Over the years, many lightships would mark the channel. The first such ship to mark "SANDY HOOK" was the lightship "VV" in 1823. It would serve for six years until the station's decommissioning in 1829. No lightship would mark the channel for the next nine years.
In 1839, the station would be reestablished with Lightship "WW." Outfitted with two 4-sided lanterns, it was said to be visible for four miles under ordinary conditions. This vessel would serve "SANDY HOOK" (Ambrose Channel) until 1854.
LV-16 would take over the location in 1854. On February 15, 1873, the light color was changed from white to red. A year later, the vessel was involved in a collision with the steamer Charleston.By 1883, LV-16 was listed as "decayed and unserviceable" in the Annual Report of the Lighthouse Board. On September 15, the vessel was pulled from her station and taken to New Bedford, Massachusetts to be overhauled and repaired.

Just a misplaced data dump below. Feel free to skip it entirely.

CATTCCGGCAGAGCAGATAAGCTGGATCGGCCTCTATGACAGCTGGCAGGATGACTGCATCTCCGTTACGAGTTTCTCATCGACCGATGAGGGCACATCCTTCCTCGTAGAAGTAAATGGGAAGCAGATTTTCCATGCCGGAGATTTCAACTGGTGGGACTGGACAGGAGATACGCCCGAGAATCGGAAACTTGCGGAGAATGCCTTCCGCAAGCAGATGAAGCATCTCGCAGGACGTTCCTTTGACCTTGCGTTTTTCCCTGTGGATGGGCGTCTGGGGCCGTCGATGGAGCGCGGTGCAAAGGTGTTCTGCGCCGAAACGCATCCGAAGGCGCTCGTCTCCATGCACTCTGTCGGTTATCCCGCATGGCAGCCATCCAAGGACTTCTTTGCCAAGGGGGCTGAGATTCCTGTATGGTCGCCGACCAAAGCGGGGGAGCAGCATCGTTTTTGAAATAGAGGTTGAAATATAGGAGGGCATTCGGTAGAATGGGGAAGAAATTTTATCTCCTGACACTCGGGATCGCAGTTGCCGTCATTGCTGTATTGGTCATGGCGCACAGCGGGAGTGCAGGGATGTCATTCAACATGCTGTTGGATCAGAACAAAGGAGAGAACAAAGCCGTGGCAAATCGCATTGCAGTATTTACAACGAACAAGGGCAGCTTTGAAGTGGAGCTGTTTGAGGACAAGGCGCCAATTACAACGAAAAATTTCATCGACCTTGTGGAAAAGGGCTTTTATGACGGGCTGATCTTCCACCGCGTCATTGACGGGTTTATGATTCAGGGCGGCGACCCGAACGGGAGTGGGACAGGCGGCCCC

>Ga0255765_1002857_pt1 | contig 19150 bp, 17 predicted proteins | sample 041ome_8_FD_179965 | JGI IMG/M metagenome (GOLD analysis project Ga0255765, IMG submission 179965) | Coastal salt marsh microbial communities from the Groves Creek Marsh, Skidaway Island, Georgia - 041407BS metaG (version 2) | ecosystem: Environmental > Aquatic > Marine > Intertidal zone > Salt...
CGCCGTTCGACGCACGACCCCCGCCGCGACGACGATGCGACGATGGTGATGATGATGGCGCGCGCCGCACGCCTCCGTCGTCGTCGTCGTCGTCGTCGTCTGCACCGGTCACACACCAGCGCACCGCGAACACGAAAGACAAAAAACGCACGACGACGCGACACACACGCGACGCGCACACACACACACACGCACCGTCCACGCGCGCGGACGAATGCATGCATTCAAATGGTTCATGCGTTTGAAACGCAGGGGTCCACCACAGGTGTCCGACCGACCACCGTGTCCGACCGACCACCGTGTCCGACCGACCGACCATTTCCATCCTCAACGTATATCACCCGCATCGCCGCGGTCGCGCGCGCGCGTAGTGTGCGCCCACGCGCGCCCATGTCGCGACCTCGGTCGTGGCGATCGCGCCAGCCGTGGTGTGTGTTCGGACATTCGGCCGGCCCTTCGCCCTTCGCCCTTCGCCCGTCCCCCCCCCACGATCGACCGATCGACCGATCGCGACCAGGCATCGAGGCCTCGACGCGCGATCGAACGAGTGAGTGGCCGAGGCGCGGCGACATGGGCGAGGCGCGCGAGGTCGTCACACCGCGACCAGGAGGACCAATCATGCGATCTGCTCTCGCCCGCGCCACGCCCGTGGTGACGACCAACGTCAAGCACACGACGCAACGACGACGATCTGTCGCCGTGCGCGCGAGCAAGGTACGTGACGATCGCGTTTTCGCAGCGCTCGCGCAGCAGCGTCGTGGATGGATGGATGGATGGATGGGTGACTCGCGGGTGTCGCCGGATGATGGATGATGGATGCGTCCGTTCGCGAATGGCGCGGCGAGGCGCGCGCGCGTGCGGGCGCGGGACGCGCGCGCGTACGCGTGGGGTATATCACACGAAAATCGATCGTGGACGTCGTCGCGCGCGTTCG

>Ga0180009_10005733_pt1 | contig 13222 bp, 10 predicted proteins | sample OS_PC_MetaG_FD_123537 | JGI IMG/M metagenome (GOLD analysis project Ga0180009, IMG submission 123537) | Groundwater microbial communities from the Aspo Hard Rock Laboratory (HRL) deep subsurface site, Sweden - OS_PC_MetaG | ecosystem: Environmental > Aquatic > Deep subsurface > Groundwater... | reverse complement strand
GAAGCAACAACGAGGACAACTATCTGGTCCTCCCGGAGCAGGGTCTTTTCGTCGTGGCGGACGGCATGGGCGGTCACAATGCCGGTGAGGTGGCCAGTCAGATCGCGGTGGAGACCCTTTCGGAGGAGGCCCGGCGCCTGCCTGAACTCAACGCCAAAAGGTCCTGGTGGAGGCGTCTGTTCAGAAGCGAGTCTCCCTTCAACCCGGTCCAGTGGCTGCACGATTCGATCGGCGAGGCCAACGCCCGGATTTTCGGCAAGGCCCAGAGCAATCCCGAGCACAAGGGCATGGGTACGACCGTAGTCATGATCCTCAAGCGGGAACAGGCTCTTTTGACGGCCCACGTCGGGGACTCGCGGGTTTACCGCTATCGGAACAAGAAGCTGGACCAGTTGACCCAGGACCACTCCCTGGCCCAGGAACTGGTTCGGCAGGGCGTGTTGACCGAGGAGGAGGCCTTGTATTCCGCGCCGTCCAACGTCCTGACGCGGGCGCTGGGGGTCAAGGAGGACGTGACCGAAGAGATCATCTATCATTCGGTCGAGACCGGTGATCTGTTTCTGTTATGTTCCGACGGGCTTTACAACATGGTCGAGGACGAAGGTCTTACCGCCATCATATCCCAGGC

On May 2, 1888, while heading out of New York Harbor, the British bark Star of the East ran into LV-16 severely damaging it. It would be repaired and placed back into service later that year, continuing on the SANDY HOOK post until 1891.
On August 1, 1891, LV-16 was replaced by LV-48. The new vessel would continue to carry the "SANDY HOOK" name on its side and would only serve for a few years before being removed in December 1894. LV-48 would later be placed at Cornfield Point, Connecticut in January of 1895.